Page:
Iguana on the Rio Ora.
SUNDAY, JULY 21 – SAMARA, COSTA RICA
I have to make this fast. I’m leaving in an hour for a long boat ride through a national park. Crocs. Macaws. Monkeys. The breadth of Costa Rican wildlife. The problem is I need more than an hour to document the breadth of Costa Rican wildlife I saw yesterday on a kayak trip. Hell, I need an hour to itch.
My lower legs look like an aerial view of strawberry fields. I’m itching like a $20 whore. I walk outside and going from A-C to humidity is like sending millions of red ants under my skin. I can barely walk without bending over and digging into my flesh for 20 minutes. Yeah, I know. Don’t do it. Tell that to a heroin addict. It causes infection. I’ve learned how to spell dengue fever without looking it up. But itching does feel good. The switch between pain and pleasure is the Costa Rican call of the Sirens. Now they’re on my arms. After every sentence, I stop typing to dig my nails into my reddening flesh.
I don’t know if they’re mosquito bites, the sand fleas that seem to be Central America’s continental bird or little pests called No See ‘Ems. I’ve never seen one. Never heard one. And I’ve never felt one bite. But every few hours another part of my skin is on fire.
Fortunately, water seems to appease it. Nothing like a two-hour kayak ride to keep you from itching.
The Samara Adventure Company picked me up in a open-bed truck with kayaks stacked on the top. I joined five others as we took the road south through Carrillo. On a Saturday, this lovely beach finally burst with life. Tico families had picnics on tables further down from where I was, down where the sentry of palm trees was thicker and sand a bit more barren of driftwood. The waves were crashing. If this had been a public bus I would’ve buzzed to get out.
Instead we wound our way up the hill through the pleasant town of Carrillo, then through thick overgrown vegetation that seemed to engulf the road. We forded a couple of shallow streams until we reached the Rio Ora. If rivers truly can be lazy, the Ora is a 16-year-old unemployed runaway. It was shallow and as green as an emerald. It meandered through a thick jungle with massive trees hundreds of years of old on one side. We could hear birds of a dozen species.
We put three boats in the water and I settled in, leaning back on the portable back rest that didn’t rest my back much. It’s not a comfortable fit but kayak paddles are very powerful. Just a couple of strokes and you fly through the water.
Our guide was Alex, a short, mustachioed kid in his early 20s who cursed when he realized the camera he took didn’t have a memory card. Still, he was able to point out all kinds of wildlife I’m not good enough to photograph. After only a few minutes, he pointed out a blue kingfisher. His head looks just like the Blue Jay on Toronto’s uniforms. We paddled a little longer then he yelled, “Iguana!” He pointed up and on a branch in front of me a meter-long iguana was resting.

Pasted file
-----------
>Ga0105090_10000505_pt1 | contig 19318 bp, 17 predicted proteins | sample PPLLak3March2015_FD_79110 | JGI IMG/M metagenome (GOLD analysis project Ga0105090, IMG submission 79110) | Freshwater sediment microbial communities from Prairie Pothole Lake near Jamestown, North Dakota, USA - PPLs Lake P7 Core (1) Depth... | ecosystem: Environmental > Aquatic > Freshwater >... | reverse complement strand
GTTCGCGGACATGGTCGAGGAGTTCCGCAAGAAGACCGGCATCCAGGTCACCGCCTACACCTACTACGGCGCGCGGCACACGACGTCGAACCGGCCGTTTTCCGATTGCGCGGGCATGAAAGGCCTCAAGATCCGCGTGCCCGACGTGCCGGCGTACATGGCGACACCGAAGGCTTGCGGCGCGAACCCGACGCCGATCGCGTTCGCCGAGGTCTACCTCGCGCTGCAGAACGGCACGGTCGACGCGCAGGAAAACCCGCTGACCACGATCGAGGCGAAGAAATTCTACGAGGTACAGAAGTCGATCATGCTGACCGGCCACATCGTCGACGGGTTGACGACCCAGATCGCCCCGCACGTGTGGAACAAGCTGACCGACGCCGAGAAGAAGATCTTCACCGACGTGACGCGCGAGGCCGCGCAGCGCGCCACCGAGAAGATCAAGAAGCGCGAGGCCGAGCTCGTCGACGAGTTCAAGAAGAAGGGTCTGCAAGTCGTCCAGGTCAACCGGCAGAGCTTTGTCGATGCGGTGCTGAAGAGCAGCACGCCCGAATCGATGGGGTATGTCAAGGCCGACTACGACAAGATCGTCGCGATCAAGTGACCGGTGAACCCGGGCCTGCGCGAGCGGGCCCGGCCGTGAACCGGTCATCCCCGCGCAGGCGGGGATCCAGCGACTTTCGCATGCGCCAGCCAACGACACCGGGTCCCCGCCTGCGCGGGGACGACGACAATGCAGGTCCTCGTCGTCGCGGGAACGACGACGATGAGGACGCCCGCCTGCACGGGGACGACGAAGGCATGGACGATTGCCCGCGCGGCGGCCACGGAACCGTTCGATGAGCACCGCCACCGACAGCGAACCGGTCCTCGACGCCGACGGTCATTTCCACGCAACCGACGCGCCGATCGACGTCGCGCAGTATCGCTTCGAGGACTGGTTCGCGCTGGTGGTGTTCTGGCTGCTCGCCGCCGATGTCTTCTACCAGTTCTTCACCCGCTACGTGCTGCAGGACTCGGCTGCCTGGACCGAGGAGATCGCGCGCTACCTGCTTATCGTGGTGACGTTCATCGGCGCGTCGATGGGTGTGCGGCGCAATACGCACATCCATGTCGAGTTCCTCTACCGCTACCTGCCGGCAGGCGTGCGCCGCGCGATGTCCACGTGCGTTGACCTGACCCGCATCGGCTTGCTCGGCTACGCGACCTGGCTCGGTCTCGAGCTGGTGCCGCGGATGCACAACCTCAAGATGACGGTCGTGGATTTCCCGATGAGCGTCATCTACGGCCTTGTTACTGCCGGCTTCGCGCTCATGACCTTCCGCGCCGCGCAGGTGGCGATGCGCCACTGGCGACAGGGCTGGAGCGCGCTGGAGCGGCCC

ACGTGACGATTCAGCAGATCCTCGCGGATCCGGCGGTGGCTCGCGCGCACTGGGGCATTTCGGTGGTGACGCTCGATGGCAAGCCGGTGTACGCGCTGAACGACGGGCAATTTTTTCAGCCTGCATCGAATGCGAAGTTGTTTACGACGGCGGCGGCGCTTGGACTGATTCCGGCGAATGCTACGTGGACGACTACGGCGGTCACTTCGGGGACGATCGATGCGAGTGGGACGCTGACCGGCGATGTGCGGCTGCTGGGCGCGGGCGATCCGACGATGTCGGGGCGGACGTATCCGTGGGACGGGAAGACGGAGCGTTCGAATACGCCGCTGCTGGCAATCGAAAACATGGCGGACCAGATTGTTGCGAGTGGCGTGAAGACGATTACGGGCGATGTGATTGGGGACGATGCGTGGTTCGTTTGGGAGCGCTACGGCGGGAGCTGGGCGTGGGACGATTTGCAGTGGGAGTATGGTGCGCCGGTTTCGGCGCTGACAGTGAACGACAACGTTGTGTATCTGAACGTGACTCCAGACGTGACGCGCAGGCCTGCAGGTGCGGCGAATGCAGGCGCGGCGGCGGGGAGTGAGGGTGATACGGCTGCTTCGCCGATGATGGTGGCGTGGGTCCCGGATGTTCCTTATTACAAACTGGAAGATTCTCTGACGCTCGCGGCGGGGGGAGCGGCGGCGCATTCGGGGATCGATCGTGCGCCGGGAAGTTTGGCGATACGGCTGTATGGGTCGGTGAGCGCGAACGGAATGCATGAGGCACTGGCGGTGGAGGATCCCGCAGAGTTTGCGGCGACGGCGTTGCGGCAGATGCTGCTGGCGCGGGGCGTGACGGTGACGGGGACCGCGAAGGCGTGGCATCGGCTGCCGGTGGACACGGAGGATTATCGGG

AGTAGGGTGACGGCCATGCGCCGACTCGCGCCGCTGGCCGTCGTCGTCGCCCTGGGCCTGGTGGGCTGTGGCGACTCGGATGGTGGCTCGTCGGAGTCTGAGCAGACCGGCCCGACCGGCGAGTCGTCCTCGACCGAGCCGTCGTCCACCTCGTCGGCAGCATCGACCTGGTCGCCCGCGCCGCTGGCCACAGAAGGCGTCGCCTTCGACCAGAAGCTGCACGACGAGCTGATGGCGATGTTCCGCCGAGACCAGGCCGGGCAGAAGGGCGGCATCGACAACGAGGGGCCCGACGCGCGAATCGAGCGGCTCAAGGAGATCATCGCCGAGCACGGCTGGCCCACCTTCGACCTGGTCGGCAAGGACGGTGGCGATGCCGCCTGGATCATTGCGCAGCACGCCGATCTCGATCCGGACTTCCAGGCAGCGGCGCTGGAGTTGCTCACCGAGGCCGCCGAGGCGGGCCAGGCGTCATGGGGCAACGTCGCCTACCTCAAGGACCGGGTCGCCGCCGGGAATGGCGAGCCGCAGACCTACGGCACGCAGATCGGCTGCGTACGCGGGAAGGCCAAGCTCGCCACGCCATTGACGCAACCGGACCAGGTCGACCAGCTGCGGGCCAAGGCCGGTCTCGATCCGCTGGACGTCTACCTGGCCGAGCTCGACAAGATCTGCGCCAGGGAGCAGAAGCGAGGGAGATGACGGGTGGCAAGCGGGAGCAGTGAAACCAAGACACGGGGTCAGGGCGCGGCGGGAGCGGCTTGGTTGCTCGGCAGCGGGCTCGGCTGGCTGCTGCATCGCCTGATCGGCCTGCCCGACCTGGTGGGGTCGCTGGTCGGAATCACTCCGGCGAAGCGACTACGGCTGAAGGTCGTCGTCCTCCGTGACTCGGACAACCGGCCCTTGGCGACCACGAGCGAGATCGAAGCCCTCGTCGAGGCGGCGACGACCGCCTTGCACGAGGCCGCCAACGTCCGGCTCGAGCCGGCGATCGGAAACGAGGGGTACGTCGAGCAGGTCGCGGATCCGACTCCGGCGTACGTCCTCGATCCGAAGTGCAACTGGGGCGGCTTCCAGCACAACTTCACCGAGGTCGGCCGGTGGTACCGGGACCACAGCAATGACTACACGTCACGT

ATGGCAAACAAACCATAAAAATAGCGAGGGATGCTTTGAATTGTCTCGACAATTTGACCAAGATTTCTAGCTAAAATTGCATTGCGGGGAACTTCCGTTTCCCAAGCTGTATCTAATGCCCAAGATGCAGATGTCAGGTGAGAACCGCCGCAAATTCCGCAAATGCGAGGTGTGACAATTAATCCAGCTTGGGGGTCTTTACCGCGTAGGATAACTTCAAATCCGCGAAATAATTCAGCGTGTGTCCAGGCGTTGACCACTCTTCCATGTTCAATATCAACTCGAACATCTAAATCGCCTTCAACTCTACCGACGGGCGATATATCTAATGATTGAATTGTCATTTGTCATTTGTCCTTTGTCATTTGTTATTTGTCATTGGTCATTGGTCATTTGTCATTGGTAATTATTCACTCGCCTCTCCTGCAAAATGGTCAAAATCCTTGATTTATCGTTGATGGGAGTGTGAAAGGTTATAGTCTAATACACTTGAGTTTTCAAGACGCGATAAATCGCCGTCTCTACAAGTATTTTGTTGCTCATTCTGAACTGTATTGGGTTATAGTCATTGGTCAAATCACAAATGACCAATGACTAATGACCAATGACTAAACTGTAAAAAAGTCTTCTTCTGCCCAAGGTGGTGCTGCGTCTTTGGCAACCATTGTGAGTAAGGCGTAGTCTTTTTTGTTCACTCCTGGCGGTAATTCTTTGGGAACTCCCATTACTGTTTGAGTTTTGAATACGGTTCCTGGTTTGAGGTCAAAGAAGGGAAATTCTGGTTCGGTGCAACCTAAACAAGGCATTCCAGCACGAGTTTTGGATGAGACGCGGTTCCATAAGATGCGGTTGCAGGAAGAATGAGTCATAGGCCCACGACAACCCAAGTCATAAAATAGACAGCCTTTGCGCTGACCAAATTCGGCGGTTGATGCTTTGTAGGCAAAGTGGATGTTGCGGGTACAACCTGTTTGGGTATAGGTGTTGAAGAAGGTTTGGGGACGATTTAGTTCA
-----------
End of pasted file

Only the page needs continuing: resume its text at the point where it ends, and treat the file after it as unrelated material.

“Careful,” one person said. “They shit on you.”
The paddling was as pleasant as the wildlife. The river had no current and each bend revealed another thicket of jungle. They filmed part of “After Earth” in Costa Rica. I can see why. It was seven kayakers and wildlife. That’s all that survived a nuclear war. Iguanas, I’m convinced, could survive anything, even boredom.
Alex pointed again at a low-lying branch. A bright pink Rosette Spoonbill was perched, looking like a giant pink candle. Of course, by the time I got my camera out, he flew away but to watch a giant pink bird much prettier than a flamingo fly overhead was worth the trip itself.
We paddled all the way to the ocean. We found a beach filled with random driftwood and ate pineapple and watermelon and chatted. One Hispanic couple from Rialto, Calif., just became empty nesters and he had tons of vacation time. He had never traveled. Costa Rica is perfect for him. It’s adventurous yet with modern conveniences. And he’s fluent in Spanish. Next they can’t decide between Africa and Panama. Go figure.
The ride back was arduous. My legs were cramping from sitting up in these flimsy seat backs. I finally said screw it and laid back as if in a chaise lounge chair and paddled that way. It looked bush. I looked like an old man but then again, I am. And it was very comfortable.
We passed some long boarders. They stand on extra-large surfboards with a tether around their ankle and paddle slowly down the river.
“Is it fun?” I asked one.
“Yes,” said one guy with a European accent. “It’s zen. It’s like yoga.”
When we reached the truck, we didn’t go a half mile home before we heard this scream similar to a small child being tortured. It was a howler monkey. We got out and a whole family was hanging out in the trees above us. A mother, a father, a teen and a baby.
I noticed they were itching.